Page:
Oumarou Dakuyo

Oumarou (pronounced “Ooh-ma-roo) is one of the first faces you will see if you arrive at the student hostel on Sunday morning. He is one of two or three students waiting at the door to greet people as they arrive for the Sunday service. He is a natural greeter with a friendly, open face and a ready smile. He is a regular at all of the events at the residence, not just Sunday worship.

I only recently learned more about Oumarou. After he graduated from high school with his BAC, he was not sure he could go to university. The university is located far from his home and he does not have relatives with whom he could stay. Therefore, he would be required to find lodgings and pay rent. The students are given a modest assistance from the state (to the tune of $300.00 a year), but it often takes a few months for the money to be distributed. The students are on their own in the meantime. Renters in the capital, Ouagadougou, often have to pay two or three months’ rent as an advance before moving into their lodgings. Oumarou comes from a farming family where spare cash is a scarce commodity. His family would not be able to help him pay his rent. This fact alone could have prevented him from pursuing his studies.

Oumarou has an older friend from the same village who lived at the Mennonite student residence. This friend told Oumarou about the hostel and Oumarou asked if there would be room for him. There was a bed available and Oumarou moved in. Thanks to the student hostel, he is able to pursue his dream of becoming a doctor while also growing stronger in his Christian faith.

Advertisements

Poem

This past week the students at the Mennonite hostel were in charge of the Sunday morning worship service. Oumarou, a second year medical student, wrote a poem to be performed during the service. Poetry being what it is, we are not translating it into English. Apologies to anglophone readers.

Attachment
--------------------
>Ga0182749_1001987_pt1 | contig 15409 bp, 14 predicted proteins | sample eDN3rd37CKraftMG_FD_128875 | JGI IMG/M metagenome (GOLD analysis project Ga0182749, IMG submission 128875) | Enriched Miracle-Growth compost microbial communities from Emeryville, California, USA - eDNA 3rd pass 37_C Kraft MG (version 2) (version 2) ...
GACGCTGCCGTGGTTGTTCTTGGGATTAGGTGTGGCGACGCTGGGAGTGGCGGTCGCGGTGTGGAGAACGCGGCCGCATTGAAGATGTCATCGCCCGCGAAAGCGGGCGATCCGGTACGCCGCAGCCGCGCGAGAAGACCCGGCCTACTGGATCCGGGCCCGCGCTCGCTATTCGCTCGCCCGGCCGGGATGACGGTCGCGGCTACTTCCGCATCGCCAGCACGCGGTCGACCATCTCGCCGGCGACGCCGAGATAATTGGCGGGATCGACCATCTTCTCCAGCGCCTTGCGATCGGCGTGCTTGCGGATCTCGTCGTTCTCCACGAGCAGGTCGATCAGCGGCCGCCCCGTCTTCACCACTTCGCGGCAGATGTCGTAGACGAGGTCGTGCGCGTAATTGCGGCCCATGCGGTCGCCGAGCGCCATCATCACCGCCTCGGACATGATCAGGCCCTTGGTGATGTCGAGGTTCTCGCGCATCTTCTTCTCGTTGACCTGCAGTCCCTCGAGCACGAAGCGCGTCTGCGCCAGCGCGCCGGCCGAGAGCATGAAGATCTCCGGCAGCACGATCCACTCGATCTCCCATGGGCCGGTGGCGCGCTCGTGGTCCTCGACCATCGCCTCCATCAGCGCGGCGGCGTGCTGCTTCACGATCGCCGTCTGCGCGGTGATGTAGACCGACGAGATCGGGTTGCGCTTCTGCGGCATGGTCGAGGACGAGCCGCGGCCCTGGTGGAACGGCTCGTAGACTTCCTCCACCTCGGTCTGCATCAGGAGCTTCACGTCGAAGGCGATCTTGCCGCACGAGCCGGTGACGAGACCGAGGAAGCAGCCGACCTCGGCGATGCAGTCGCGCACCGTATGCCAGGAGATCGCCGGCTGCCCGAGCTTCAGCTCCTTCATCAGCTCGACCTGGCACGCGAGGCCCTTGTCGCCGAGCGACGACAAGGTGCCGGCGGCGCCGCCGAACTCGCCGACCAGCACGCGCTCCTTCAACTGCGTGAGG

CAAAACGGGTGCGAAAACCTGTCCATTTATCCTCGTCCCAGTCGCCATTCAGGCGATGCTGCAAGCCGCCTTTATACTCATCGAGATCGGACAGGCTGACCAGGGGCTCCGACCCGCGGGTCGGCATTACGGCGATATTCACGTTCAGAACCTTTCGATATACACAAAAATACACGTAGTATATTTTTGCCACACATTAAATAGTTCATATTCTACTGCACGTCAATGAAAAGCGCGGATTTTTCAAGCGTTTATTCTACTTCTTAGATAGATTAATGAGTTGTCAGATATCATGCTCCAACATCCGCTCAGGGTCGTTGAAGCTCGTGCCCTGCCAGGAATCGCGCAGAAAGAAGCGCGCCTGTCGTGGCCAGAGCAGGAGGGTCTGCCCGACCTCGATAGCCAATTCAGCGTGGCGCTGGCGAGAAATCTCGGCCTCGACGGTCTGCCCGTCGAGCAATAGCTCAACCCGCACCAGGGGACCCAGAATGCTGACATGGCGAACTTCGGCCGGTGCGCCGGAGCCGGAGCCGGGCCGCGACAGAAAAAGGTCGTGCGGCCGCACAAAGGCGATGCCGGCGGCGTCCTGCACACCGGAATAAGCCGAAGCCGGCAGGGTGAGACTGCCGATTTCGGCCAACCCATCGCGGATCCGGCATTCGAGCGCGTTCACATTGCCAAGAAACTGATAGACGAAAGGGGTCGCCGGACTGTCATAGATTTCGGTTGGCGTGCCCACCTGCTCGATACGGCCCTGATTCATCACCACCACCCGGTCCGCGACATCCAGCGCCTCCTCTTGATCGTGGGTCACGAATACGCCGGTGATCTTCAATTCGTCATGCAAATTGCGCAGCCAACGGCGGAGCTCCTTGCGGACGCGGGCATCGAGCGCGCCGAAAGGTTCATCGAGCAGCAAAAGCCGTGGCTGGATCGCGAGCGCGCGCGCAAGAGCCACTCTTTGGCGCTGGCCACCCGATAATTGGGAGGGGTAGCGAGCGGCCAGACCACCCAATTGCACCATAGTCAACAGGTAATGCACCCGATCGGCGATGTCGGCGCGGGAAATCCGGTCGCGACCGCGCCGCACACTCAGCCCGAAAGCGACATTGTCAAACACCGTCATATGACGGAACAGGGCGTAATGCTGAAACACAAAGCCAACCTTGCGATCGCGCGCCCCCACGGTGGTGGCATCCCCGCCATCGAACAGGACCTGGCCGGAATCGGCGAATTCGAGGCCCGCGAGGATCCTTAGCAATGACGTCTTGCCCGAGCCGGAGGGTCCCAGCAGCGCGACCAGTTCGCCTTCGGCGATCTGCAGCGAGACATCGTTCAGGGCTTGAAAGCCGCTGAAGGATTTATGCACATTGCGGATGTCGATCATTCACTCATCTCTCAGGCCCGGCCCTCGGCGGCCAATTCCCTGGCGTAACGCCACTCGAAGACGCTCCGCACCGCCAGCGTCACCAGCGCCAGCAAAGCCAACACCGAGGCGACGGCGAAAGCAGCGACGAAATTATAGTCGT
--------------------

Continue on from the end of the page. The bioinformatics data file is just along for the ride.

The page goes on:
Poème présenté le 17 mars, 2013

lors du culte dirigé par les étudiants résidants à FEMO

Tous ici présents

Tous d’origines diverses

Tous orphelins dans une si large ville

Chers Frères nous voici enfin réconfortés

Devenus si bavards au sein d’une mère allaitante

Elle nous accueille.

Fortifiés par son lait,

Ordonnés grâce à ses conseils, il

Y a du bonheur. Nous sommes

Encouragés

Ré-encouragés au foyer.

Frère !

Et ta sœur est-elle

Malade ?

Oriente-la au FEMO où règne Jésus.

FEMO :     Foyer de l’Eglise Mennonite de Ouagadougou

Une seule devise : accueil

Une seule visée : croissance dans la foi

Une seule préoccupation : leadership

Un seul sens : notre existence

O ! jeune septénaire,

En moins d’une décennie,

Tu as déjà fait preuve de

Mérite d’existence.

Jésus Christ y est le ciment des relations interpersonnelles incorruptibles.

DAKUYO Oumarou (dakuyooumarou@ymail.com)

L’auteur de ce poème n’est pas un spécialiste qualifié. Juste de l’amour de la poésie et l’opportunité que le foyer m’a laissé que je ne pouvais pas m’empêcher de faire ressortir cette grande joie de ce jour.

Alors, chers lecteurs, vous voyez l’emplacement des strophes en escaliers donne une forme globalement arrondi au poème ; ceci rappelle que les choses chevauchent parallèlement. Les petites difficultés sont réglées pour nous les bénéficiaires autour d’une table.

Strophe 1 : « tous » renvoie aux étudiants vivants au foyer

Strophe 3 : les premières lettres de chaque vers forment le mot « FOYER » qui termine d’ailleurs la strophe.

Strophe 4 : Idem, mais ici le mot « FEMO » est renvoyé au début de la strophe suivante : c’est le jeu de mots en poésie.

Strophe 5 : Elle renferme l’essentiel de ma pensée.

Après le BAC, je ne savais plus quoi faire à cause du problème de logement qui se pose ici à Ouagadougou. Or, issu d’une famille n’ayant pas de revenus mensuels, il serait difficile voire impossible pour moi de continuer des études médicales si le foyer ne m’accueillait pas.

Je m’arrête là car je n’ai pas suffisamment de mots pour tout dire.

March Prayer Letter

New Prayer Letter Format